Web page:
Disrupted Zonal Organization by Aberrant Transverse CF Collaterals in GluD2 KO Mice
According to the previous morphological studies, CF terminals of single IO neurons are aligned within single aldC bands, and these compartments are thought to represent functional units (“zones”) for motor control of specific body parts (Sugihara and Shinoda, 2004). The rate of decline in synchrony in GluD2 KO mice was smaller than that in control mice (~10% decrease and 35–45% decrease at 190 μm, respectively; Figures 2B, 4D), indicating that PCs in different zones of GluD2 KO mice could be activated simultaneously. In fact, transverse CF collaterals branching from ascending CFs in an aldC-positive band elongated into neighboring aldC-negative bands and vice versa (Figure 5). Mean length of transverse branch was 46.9 ± 3.0 μm (maximum length: 176.8 μm) in GluD2 KO mice, but this value is likely to be an underestimate and actual length would be even larger because these branches were often cut during preparation of histological sections. Therefore, anomalously highly synchronous activation of PCs in the mediolateral axis due to aberrant transverse CF collaterals can spread not only over the boundary of microzones but also beyond the border of zones, indicating that the somatotopic organization of cerebellar cortex of GluD2 KO mice might be disrupted.
Our findings directly demonstrate the close relationship between anatomical and functional microzonal organization in the cerebellar cortex. Furthermore, it is possible that aberrant transverse wiring affects the firing pattern of IO and DCN neurons through the olivo-cerebellar feedback loop. During postnatal development, only one CF is strengthened, and other surplus CFs are weakened and ultimately eliminated to establish one-to-one relationship between CF and PC (Hashimoto and Kano, 2003, 2005). Results from our on-going reserch suggest that CF-induced calcium transients are highly synchronized among PCs in immature mice and then become desynchronized with development (unpublished data by J.-M. Good, Taisuke Miyazaki, Kenji Sakimura, Masahiko Watanabe, Kazuo Kitamura, Masanobu Kano). Thus, functional differentiation and elimination of redundant CFs during postnatal development are crucial to establish the properly functioning olivo-cerebellar loop.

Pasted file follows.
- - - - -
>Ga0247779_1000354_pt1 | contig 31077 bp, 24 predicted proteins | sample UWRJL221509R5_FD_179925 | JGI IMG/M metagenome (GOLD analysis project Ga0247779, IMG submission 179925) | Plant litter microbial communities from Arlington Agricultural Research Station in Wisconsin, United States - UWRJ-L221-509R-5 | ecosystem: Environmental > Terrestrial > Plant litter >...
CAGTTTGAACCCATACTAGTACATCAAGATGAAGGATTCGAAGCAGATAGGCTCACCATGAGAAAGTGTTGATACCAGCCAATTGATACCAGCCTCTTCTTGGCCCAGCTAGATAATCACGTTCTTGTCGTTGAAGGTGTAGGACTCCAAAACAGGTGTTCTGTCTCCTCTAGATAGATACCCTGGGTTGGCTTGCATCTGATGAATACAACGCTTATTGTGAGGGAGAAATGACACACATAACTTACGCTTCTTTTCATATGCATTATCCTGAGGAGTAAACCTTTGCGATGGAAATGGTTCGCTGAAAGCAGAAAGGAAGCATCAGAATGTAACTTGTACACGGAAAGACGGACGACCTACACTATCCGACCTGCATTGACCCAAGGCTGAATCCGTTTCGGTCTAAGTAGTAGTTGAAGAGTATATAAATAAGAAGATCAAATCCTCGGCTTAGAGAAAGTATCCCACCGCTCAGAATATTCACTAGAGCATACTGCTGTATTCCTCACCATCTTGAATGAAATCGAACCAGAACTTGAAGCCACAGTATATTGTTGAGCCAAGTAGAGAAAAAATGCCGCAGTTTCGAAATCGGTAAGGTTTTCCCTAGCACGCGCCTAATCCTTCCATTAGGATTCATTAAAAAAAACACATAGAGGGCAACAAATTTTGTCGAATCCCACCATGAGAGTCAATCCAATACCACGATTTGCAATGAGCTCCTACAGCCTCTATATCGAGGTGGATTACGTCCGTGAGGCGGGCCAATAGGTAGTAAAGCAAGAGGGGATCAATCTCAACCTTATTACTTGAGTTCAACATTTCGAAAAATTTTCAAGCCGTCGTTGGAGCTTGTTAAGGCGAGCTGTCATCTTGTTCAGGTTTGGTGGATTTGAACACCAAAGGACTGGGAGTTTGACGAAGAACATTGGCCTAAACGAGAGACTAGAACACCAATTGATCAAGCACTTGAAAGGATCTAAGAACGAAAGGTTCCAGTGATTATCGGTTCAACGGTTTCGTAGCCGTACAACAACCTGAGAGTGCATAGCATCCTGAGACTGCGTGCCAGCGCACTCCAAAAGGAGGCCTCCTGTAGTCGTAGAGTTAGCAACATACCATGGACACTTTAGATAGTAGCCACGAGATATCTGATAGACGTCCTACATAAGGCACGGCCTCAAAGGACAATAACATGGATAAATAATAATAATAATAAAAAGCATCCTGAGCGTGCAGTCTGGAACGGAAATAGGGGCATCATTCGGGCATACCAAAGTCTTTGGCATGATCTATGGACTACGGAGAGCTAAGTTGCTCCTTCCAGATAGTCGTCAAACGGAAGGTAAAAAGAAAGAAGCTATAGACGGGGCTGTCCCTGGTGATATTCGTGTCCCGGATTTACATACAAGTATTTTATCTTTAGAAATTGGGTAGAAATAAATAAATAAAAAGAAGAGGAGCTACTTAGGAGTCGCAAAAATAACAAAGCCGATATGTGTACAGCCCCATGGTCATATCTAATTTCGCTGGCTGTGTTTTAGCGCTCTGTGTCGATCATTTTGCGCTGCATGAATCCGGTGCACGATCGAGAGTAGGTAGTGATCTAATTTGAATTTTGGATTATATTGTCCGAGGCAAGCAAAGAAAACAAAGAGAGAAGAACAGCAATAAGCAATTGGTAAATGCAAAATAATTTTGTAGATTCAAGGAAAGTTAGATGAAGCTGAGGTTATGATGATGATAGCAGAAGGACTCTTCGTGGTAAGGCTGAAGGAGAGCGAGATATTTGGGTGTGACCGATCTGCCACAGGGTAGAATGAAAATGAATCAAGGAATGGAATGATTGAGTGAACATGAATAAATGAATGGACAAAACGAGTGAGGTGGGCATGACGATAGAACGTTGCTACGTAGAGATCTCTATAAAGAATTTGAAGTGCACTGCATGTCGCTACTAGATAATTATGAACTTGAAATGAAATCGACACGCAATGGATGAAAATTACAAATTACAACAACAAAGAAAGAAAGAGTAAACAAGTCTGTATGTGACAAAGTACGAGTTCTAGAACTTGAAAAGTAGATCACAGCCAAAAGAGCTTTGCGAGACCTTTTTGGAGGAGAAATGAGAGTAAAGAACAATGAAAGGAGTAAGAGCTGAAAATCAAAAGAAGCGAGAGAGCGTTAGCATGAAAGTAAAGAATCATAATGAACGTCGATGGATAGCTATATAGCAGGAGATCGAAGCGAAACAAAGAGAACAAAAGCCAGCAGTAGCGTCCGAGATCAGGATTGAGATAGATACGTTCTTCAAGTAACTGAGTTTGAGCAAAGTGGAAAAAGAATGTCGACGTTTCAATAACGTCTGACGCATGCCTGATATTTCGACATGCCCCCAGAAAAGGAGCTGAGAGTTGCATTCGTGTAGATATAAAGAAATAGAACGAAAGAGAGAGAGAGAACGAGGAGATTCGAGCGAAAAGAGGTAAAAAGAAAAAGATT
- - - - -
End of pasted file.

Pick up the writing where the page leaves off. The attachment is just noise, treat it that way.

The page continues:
Conflict of Interest Statement
The authors declare that the research was conducted in the absence of any commercial or financial relationships that could be construed as a potential conflict of interest.
This work was supported by Grants-in-Aid for Scientific Research (20021011 and 20650047 to Kazuo Kitamura, 17023021, 17100004, 21220006, and 2500015 to Masanobu Kano), the Strategic Research Program for Brain Sciences (Development of biomarker candidates for social behavior) and the Global COE Program (Integrative Life Science Based on the Study of Biosignaling Mechanisms) from MEXT, Japan. We thank to Shinichiro Tsutsumi for technical assistance, and to all member of Kano lab for discussion.
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Keywords: cerebellum, inferior olive, Purkinje cell, climbing fiber, olivo-cerebellar loop, microzone, complex spike
Citation: Hashizume M, Miyazaki T, Sakimura K, Watanabe M, Kitamura K and Kano M (2013) Disruption of cerebellar microzonal organization in GluD2 (GluRδ2) knockout mouse. Front. Neural Circuits 7:130. doi: 10.3389/fncir.2013.00130
Received: 17 June 2013; Accepted: 18 July 2013;
Published online: 20 August 2013.
Edited by:Yasuo Kawaguchi, National Institute for Physiological Sciences, Japan
Reviewed by:Alanna Watt, McGill University, Canada
Wataru Kakegawa, Keio University School of Medicine, Japan
Copyright © 2013 Hashizume, Miyazaki, Sakimura, Watanabe, Kitamura and Kano. This is an open-access article distributed under the terms of the Creative Commons Attribution License (CC BY). The use, distribution or reproduction in other forums is permitted, provided the original author(s) or licensor are credited and that the original publication in this journal is cited, in accordance with accepted academic practice. No use, distribution or reproduction is permitted which does not comply with these terms.
*Correspondence: Kazuo Kitamura and Masanobu Kano, Department of Neurophysiology, Graduate School of Medicine, The University of Tokyo, 7-3-1 Hongo, Bunkyo-ku 113-0033, Tokyo, Japan e-mail: email@example.com; firstname.lastname@example.org